A few other things about the festival I could share. The UK judges talked quite a bit in their presentation about the regulatory climate in their country, and how expensive ram inspections have become, and hard to do. They also talked about how expensive micron testing is there. One judge mentioned very, very briefly that the older members of SSS preferred the longer fleeces, but that the new, younger members are going for really short fleeces. (There were a couple of rams in the barn this weekend that had people wondering why they were sheared right before the show...they looked maybe three weeks out from a shearing. Turns out, that IS their wool growth from last spring!) Also discussed was birth coats (one audience member mentioned that differing birth coats...up to five? I think she said...was well known and common in merinos). The judges replied that any birth coat is fine as long as the wool grows into good Shetland wool. Lambs need time to grow out before decisions can be best made. Horned ewes were also discussed. The judges said horned ewes were not desirable by many SSS members who are older because of less ease in handling the sheep. The other judge said she does not keep the horned ewes on her farm much, nor polled rams. The horns on ewes are typically more upright horns, so I can understand what the judge meant. The same is often felt about goats' horns...upright can cause safety issues. Rams should have nice sized horns that curl in a nice curl along side the head. That's what my rams have. It was truly fun listening to them! By the way, one judge was from mainland Scotland, the other from England. Neither was from the Shetland Islands.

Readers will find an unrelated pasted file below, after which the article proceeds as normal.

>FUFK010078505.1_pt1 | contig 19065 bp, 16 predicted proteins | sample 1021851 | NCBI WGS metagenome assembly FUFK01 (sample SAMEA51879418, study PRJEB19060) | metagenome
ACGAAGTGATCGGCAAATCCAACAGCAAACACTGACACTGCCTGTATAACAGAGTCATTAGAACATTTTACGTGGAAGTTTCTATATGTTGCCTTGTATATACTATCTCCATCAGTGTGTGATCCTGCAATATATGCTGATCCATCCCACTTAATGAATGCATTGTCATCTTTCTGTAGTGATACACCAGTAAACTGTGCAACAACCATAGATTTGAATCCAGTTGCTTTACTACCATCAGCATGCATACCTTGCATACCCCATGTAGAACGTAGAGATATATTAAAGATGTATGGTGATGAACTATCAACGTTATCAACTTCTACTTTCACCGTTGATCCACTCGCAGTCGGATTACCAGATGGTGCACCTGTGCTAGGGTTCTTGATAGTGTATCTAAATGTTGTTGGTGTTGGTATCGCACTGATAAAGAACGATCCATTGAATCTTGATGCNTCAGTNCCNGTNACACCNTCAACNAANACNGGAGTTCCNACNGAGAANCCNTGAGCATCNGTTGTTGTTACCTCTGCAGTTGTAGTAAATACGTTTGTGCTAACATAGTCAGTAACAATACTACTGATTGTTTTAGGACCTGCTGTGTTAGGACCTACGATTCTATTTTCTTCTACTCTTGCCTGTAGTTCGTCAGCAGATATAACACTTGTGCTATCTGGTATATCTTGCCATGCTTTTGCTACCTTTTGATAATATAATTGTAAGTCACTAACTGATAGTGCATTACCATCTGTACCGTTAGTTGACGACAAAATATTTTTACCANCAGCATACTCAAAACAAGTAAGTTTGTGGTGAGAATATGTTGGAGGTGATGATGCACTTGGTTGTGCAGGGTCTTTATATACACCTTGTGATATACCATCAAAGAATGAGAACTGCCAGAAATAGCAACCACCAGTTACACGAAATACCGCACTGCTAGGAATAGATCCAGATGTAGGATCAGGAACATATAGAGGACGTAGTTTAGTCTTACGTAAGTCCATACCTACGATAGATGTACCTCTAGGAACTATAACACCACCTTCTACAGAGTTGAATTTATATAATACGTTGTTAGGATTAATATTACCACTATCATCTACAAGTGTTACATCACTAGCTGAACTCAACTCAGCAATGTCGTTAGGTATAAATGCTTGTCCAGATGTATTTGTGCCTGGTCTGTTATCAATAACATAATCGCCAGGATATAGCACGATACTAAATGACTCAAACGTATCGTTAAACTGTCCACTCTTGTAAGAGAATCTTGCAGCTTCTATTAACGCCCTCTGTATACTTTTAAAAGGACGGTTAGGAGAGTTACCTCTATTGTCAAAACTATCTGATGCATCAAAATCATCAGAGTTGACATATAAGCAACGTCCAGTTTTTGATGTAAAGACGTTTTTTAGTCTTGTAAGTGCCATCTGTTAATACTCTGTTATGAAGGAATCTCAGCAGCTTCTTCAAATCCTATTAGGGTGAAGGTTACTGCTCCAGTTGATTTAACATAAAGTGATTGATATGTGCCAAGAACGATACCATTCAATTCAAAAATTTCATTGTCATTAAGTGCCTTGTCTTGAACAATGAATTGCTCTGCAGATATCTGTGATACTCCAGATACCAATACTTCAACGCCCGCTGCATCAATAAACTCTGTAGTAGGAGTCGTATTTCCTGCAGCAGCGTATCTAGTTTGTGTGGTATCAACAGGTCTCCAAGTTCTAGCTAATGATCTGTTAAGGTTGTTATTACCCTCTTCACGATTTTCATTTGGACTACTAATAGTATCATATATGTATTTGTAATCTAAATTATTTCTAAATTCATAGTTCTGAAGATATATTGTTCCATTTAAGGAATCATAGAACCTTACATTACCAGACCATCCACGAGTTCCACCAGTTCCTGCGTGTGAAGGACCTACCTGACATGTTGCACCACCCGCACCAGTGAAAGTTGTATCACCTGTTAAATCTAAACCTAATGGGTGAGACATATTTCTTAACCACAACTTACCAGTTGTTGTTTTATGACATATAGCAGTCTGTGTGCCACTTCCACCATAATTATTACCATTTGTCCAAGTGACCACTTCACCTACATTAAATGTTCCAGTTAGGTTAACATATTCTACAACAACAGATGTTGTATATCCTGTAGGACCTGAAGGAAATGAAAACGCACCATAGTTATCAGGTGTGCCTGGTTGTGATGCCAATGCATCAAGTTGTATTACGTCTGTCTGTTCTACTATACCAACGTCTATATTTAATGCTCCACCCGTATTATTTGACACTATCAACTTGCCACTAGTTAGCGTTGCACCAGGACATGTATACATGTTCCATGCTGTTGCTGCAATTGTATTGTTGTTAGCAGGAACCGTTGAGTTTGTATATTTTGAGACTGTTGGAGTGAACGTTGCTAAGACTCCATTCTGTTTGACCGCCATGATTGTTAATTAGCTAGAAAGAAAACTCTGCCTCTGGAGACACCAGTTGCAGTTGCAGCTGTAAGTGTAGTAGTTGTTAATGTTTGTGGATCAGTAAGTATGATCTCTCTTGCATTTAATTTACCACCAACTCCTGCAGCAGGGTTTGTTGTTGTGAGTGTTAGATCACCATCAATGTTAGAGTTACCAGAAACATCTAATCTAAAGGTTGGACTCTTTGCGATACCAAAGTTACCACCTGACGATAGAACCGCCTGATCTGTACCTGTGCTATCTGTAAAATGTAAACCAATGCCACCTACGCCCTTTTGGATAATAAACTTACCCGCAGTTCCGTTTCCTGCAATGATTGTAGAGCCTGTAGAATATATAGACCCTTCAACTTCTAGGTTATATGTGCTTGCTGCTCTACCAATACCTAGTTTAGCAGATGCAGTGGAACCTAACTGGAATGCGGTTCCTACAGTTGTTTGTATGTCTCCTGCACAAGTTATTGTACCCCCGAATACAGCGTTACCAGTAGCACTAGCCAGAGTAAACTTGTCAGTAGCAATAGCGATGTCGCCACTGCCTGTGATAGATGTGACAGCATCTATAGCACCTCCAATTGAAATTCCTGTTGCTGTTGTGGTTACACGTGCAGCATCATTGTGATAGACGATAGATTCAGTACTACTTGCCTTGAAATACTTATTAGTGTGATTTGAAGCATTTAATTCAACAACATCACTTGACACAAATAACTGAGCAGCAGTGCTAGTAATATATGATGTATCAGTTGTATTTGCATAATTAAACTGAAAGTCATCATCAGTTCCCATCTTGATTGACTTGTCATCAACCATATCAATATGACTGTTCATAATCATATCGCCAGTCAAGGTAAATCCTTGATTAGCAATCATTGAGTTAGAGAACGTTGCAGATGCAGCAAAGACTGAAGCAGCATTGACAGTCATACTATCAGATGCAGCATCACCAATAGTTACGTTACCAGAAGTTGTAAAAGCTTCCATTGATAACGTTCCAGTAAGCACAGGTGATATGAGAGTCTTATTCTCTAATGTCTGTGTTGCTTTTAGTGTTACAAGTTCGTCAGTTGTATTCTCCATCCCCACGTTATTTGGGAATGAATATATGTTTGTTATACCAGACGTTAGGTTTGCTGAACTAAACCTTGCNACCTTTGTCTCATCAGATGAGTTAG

Another point of interest about this festival is did you notice how many people this year in the Country Store were wearing wool?? I was sooo excited to see that! I always wear my wool in my booth when weather permits. It's a great way for people to see how beautiful and warm wool is. I think the most popular garment I saw was little capelets...small shawl-like garments that essentially cover just the tops of the shoulders and maybe a little past along the back. I saw LOTS of beautiful, handmade capelets this weekend! I also saw light scarves in coordinated outfit colors being worn to perfection, with a casual, rustic look that was sophisticated and politely understated. It was quite evident to me that so many people are loving their wool, and the garments they are making from them, yet it's still a little not ok culturally to wear much of it. Despite that, women are having a ball making the most amazing garments! I'm hoping that some day, this excitement will spill over into the public realm where woolen garments are as acceptable as blue jeans! That's why I created my Show Your Shawl Day! I know so many people have really beautiful things stashed away. Time to get those things out and put them to use!!